top of page

Ruth’s Blog: Tantalising Thailand. First stop, Phuket.

Thailand was the last trip I managed to sneak into 2021. Having had my 50th birthday celebrations curtailed in 2020, I wanted to ensure I was making full use of the opportunity to travel and explore the wonders of this amazing country.

Due to the existing Thai quarantine rules, I had to fly into Phuket so it was delightful to finally get to stay at The Slate Hotel where I’ve sent many clients to.

I am well versed with the testing and documentation required to enter. Keeping your boarding pass with you is a must, as it will be checked as soon as you leave the aircraft. Once in the arrivals hall, all other documents are checked before being able to proceed. The system runs seamlessly, and I was out of the airport within the hour.

The Slate is around a 10-minute drive from the airport, through Sirinat National Park which has a 13km coastline. On arrival, I was greeted with a cold towel, a fresh juice and a big ‘welcome to Thailand’ smile.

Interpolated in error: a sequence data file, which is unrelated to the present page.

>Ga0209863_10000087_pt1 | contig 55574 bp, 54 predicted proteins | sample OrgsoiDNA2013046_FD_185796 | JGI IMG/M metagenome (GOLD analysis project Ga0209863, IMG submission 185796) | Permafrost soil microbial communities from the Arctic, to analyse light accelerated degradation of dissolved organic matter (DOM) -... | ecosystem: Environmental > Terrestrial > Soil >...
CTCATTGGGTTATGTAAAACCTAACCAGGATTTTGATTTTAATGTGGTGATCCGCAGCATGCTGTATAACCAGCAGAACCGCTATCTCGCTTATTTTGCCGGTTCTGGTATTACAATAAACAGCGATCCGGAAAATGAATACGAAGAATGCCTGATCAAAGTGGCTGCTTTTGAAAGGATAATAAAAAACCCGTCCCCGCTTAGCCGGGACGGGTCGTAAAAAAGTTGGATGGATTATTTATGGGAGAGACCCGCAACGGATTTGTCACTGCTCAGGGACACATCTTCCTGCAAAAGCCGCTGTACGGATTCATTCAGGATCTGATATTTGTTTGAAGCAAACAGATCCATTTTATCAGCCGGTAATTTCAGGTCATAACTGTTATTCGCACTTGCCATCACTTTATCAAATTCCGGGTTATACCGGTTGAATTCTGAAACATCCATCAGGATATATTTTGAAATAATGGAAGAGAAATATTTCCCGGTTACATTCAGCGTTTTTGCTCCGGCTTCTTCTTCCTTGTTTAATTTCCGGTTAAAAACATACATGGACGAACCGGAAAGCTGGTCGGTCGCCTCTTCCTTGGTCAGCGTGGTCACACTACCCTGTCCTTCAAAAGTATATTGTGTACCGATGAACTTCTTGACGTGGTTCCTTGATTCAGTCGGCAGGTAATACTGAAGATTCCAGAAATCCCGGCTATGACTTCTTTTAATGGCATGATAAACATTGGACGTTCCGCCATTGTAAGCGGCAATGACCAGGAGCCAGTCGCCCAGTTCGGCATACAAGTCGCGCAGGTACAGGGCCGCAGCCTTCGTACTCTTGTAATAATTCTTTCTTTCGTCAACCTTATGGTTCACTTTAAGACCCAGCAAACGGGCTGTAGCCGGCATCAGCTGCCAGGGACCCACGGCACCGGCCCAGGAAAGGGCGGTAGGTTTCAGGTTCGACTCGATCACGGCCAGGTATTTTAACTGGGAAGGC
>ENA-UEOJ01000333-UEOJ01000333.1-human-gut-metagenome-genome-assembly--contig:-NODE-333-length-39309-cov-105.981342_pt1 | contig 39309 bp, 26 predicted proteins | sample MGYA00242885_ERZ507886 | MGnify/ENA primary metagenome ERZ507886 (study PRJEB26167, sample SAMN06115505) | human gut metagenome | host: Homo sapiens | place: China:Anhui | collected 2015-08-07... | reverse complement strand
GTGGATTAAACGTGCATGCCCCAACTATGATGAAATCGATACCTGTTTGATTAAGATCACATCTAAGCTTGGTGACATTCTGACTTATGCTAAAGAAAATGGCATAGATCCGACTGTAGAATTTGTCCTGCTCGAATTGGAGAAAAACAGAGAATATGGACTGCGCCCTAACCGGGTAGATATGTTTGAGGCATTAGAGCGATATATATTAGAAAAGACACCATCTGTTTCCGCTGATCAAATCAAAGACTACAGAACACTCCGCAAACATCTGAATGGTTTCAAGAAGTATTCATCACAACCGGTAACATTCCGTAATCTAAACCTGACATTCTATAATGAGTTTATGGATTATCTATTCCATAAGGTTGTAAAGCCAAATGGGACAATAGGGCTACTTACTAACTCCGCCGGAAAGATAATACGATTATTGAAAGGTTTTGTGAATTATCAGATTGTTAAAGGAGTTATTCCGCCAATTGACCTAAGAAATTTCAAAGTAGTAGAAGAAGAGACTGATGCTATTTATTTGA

The lobby at The Slate
The lobby at The Slate

Check-in was swift and I was soon in my enormous D-Buk suite awaiting the PCR result. It came six hours later, which gave me plenty of time to explore my room, unpack and grab some chill time. Room service can be ordered if you get peckish. The suite comfortably sleeps two adults and two children and has two balconies.

The hotel’s inspiration is taken from Phuket’s famous tin mining era with attention to detail consistent throughout, all the way down to the room essentials. The unique décor transports you to a bygone era sprinkled with the touch of modern times.

The bathtub in the D-Buk Suite
The D-Buk Suite

The beds are huge and comfortable with crisp white and cool linen and pillow menus are also available. Everything in the room, including the bed, is available to buy from the ‘The Stockroom’ - a gift shop with a difference.